Meet the BFG – that’s Big Friendly Gun, though the original word probably wasn’t “friendly” – a 22-meter (72-foot) prototype steel gun that fires a projectile at an astronomical speed towards a fuel pellet to create nuclear fusion reactions. Designed by UK startup First Light Fusion, the gun is designed to achieve fusion without using magnets or lasers, which soak up a huge amount of energy and make fusion remarkably inefficient in current iterations.
First reported by Newsweek, the startup is testing a radical new approach to nuclear fusion in its projectile-based system, which it claims is more efficient and less complex than laser-based methodologies.
Currently, fusion reactors use a large laser to spark the first reaction. The high-energy beams heat the outer layer of the targets filled with thermonuclear fuel, which explode outward and compress the fuel within. Shockwaves produced in the reaction combine with this compression to put the fuel under enough pressure to create nuclear fusion, beginning the process of generating immense heat.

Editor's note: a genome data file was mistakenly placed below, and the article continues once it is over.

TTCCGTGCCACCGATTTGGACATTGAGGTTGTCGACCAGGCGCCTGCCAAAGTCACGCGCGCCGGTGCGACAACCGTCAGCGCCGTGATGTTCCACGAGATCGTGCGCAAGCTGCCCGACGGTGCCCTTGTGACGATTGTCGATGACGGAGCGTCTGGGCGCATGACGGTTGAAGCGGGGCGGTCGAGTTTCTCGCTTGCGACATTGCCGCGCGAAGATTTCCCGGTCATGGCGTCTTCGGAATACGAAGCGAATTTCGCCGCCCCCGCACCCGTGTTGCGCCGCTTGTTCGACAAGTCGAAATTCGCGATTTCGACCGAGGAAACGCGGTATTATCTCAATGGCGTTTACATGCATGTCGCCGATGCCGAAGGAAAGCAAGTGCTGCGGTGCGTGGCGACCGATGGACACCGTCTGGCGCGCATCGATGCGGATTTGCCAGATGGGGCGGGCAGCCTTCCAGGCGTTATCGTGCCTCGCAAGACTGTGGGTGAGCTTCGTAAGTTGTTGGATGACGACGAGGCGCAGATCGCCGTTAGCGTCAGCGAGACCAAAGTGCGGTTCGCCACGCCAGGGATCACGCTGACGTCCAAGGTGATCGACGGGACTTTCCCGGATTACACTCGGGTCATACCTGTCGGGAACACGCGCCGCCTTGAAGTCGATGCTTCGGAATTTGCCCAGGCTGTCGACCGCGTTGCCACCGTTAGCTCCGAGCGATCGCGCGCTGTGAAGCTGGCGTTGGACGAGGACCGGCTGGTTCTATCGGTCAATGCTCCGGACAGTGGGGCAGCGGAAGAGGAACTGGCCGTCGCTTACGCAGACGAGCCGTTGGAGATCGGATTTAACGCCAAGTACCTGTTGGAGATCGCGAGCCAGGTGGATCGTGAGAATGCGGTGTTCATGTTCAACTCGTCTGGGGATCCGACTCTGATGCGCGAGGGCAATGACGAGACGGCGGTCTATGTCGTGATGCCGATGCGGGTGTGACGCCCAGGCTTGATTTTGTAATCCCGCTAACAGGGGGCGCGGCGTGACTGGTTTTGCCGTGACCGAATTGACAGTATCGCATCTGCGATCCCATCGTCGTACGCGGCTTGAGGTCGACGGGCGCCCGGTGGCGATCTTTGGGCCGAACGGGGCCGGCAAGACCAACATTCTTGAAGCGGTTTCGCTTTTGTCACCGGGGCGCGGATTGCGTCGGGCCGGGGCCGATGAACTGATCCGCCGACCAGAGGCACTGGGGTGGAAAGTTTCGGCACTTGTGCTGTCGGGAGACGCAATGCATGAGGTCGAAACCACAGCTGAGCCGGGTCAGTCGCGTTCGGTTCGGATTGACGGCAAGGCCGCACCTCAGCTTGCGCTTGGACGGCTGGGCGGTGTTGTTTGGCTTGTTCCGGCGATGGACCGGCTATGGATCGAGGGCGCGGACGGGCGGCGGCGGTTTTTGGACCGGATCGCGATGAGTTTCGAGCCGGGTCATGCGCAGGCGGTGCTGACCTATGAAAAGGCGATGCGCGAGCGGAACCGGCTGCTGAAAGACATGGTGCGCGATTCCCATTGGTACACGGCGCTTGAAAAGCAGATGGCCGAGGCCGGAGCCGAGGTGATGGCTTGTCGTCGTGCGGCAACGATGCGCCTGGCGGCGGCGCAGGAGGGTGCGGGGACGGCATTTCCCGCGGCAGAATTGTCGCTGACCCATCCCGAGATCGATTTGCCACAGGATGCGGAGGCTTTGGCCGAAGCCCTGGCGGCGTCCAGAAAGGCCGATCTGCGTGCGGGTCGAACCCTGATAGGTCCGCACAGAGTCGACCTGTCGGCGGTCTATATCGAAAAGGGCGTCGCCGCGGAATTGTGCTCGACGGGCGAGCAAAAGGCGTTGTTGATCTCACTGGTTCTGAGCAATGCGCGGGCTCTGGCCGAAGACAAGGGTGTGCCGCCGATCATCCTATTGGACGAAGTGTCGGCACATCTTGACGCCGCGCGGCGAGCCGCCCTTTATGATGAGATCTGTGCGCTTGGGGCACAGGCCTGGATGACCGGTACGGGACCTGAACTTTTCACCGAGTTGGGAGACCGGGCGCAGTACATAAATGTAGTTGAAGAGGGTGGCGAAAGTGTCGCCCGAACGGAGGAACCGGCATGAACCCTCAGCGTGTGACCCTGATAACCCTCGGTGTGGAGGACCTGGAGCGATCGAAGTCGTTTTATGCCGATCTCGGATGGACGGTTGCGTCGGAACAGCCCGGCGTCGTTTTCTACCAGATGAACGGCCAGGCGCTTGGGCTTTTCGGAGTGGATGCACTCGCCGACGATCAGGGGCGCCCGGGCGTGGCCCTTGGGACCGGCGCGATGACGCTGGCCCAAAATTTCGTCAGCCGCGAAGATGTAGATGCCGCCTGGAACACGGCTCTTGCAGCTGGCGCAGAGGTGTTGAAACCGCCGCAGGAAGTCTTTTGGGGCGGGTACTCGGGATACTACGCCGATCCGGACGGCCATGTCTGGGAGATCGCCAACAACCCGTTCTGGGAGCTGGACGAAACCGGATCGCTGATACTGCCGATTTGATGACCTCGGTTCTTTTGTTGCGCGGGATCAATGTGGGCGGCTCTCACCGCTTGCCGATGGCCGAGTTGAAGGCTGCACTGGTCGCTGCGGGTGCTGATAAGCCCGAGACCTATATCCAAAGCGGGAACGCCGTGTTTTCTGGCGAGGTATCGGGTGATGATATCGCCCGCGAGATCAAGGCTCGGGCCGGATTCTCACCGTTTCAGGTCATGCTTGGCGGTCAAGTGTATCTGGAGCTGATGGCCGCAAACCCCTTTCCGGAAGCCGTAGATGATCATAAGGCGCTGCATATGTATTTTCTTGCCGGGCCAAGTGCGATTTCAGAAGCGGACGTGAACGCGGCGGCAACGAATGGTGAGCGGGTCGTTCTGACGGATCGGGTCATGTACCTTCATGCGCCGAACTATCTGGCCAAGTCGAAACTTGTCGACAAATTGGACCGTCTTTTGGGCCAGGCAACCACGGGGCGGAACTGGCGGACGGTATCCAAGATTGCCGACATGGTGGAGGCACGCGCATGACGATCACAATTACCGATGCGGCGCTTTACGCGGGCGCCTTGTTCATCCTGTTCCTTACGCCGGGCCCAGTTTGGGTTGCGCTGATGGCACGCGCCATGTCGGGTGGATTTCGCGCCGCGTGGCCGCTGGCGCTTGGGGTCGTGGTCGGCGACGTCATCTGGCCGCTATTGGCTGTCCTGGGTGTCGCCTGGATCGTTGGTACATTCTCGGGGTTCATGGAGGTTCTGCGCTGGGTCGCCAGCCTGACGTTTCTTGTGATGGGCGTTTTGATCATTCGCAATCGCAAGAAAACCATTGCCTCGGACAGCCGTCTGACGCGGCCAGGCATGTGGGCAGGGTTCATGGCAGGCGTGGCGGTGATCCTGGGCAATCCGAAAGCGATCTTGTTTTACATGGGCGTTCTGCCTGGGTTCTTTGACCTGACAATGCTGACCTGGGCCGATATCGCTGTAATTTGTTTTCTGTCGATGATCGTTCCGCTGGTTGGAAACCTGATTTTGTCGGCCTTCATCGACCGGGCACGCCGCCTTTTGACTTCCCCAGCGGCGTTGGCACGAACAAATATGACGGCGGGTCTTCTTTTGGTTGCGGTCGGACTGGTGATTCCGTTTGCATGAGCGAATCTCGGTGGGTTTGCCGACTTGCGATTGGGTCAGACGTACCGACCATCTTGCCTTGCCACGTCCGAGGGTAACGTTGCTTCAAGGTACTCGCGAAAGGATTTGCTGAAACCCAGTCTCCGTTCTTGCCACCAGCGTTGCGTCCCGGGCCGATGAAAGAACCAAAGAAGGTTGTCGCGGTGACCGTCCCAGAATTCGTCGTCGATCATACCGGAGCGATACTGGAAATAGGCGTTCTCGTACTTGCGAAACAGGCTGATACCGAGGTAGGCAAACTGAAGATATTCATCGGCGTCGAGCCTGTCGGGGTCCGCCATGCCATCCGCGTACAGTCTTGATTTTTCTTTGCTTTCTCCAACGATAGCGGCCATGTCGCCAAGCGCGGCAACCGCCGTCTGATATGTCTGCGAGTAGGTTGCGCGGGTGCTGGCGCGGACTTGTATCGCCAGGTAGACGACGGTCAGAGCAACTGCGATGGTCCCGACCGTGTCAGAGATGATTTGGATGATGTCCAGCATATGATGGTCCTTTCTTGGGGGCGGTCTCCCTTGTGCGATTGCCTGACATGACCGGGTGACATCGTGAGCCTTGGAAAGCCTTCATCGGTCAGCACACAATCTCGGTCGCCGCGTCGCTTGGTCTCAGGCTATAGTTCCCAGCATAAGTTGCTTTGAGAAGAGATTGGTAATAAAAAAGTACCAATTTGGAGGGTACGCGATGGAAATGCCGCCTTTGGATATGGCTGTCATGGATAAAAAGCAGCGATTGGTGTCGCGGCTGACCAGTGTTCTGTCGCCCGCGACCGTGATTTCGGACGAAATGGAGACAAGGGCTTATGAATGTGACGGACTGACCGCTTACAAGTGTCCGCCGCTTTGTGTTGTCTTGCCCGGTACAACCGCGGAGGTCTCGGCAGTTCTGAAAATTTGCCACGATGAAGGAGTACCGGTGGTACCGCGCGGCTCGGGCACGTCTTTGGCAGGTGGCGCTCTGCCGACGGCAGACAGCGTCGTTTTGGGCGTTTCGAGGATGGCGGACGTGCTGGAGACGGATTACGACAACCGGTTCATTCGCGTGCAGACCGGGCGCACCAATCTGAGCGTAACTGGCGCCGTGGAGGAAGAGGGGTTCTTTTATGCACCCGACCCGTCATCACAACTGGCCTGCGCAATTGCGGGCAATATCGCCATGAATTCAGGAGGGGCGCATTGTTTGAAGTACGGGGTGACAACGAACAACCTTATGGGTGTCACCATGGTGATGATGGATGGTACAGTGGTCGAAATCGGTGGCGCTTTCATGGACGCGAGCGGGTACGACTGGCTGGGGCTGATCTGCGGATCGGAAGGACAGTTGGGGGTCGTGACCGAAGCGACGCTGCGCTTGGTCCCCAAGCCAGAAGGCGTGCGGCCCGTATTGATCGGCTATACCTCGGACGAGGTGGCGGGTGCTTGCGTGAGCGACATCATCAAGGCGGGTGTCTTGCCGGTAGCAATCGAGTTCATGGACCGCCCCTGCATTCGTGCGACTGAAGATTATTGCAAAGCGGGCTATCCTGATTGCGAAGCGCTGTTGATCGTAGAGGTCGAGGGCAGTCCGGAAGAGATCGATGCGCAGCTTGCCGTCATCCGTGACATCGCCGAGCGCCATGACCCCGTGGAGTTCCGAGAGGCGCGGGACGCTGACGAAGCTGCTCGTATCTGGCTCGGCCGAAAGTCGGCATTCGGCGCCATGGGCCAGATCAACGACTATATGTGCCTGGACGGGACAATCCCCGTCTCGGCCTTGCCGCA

First Light’s approach is altogether simpler, though that doesn’t detract from the incredible engineering. A large steel gun containing gunpowder and a piston is fired, accelerating the piston down the barrel and compressing hydrogen gas in front of it as it goes. Entering a cone-shaped area, the gas is compressed down into a tiny area and meets the projectile, which then shoots out of the gun at 7 kilometers per second (4.3 miles per second) into the fusion target. At this impact point, the pressure is sufficient to begin nuclear fusion.
It is the highest energy projectile launcher in the UK and the company has raised significant funding for the venture, funding both the BFG and their conceptual fusion machines.
Projectile fusion isn’t a new concept, but their design could be a game-changer for the fusion industry.
"Net energy gain has been demonstrated with inertial fusion, but the driver, instead of being a laser, was an underground weapons test," CEO Nick Hawker told Newsweek.
"So there is that empirical proof there that you can get to high energy gain with inertial fusion.
"I feel a bit unfair giving this as a criticism of magnetic fusion because the challenges we know about are because of the work done in magnetic fusion, and that's what has allowed us to come up with an approach that sidesteps them."
The company has already tested their massive gun, and tests will continue to gather data on the viability of the approach. In the meantime, the team is already hard at work building the next iteration, which will remove the crude gunpowder solution and instead use electric currents to accelerate the piston initially.
If all goes well, Hawker expects the reactor to be producing usable energy in the next decade, and to be putting it into the grid the decade after that. In short, they believe they are on the cusp of almost unlimited energy.